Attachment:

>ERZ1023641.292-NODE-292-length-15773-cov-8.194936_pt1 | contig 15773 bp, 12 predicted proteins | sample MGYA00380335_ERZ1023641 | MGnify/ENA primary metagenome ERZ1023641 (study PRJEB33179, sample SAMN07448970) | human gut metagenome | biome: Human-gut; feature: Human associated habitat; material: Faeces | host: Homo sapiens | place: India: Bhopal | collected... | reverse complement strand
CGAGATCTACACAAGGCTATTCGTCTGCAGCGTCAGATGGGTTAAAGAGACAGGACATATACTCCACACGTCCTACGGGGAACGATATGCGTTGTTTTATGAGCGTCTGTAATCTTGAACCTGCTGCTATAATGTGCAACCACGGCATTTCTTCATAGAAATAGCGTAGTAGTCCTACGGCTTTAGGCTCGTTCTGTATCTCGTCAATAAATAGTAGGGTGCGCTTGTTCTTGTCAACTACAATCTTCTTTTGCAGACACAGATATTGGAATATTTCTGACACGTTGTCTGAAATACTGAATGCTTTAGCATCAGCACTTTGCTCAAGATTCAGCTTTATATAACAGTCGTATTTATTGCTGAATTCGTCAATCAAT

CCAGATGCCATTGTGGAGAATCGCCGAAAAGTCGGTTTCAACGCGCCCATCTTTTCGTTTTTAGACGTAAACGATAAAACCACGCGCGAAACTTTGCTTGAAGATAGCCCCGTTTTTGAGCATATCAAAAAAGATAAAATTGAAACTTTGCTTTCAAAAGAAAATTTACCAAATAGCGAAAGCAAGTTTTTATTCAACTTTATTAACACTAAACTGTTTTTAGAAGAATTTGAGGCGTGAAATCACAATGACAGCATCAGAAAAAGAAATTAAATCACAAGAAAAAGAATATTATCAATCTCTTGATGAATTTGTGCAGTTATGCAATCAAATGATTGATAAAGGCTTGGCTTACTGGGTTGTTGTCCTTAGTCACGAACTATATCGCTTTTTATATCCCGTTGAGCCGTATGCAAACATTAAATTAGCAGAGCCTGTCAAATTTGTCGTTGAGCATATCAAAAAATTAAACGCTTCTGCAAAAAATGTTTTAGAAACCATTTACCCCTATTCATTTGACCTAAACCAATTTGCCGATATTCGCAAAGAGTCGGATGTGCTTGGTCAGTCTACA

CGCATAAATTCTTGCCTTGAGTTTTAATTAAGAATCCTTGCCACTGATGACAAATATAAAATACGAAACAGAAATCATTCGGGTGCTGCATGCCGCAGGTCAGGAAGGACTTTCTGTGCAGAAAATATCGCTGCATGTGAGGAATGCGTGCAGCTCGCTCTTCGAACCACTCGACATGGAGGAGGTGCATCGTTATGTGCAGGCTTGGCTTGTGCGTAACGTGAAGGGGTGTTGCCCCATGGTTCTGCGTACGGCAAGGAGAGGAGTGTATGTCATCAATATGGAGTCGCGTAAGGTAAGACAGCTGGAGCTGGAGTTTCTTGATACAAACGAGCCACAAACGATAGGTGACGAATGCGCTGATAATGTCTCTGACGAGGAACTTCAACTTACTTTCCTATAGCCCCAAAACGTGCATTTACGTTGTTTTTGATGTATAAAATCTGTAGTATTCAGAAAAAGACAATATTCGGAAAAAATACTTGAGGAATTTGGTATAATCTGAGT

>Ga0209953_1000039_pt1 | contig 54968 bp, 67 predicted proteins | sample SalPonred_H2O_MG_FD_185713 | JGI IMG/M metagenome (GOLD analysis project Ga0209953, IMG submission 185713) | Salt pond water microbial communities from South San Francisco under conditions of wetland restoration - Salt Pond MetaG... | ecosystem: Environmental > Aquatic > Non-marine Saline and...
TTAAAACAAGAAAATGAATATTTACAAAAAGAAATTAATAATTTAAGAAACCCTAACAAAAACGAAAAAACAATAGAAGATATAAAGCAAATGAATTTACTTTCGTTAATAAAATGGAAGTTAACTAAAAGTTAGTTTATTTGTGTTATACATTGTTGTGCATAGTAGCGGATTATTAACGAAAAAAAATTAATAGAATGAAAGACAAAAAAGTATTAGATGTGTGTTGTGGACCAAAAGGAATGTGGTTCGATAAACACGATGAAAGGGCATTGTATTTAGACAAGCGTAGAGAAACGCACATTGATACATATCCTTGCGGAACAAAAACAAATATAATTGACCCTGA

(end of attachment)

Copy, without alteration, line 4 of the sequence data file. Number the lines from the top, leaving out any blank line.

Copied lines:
CGCATAAATTCTTGCCTTGAGTTTTAATTAAGAATCCTTGCCACTGATGACAAATATAAAATACGAAACAGAAATCATTCGGGTGCTGCATGCCGCAGGTCAGGAAGGACTTTCTGTGCAGAAAATATCGCTGCATGTGAGGAATGCGTGCAGCTCGCTCTTCGAACCACTCGACATGGAGGAGGTGCATCGTTATGTGCAGGCTTGGCTTGTGCGTAACGTGAAGGGGTGTTGCCCCATGGTTCTGCGTACGGCAAGGAGAGGAGTGTATGTCATCAATATGGAGTCGCGTAAGGTAAGACAGCTGGAGCTGGAGTTTCTTGATACAAACGAGCCACAAACGATAGGTGACGAATGCGCTGATAATGTCTCTGACGAGGAACTTCAACTTACTTTCCTATAGCCCCAAAACGTGCATTTACGTTGTTTTTGATGTATAAAATCTGTAGTATTCAGAAAAAGACAATATTCGGAAAAAATACTTGAGGAATTTGGTATAATCTGAGT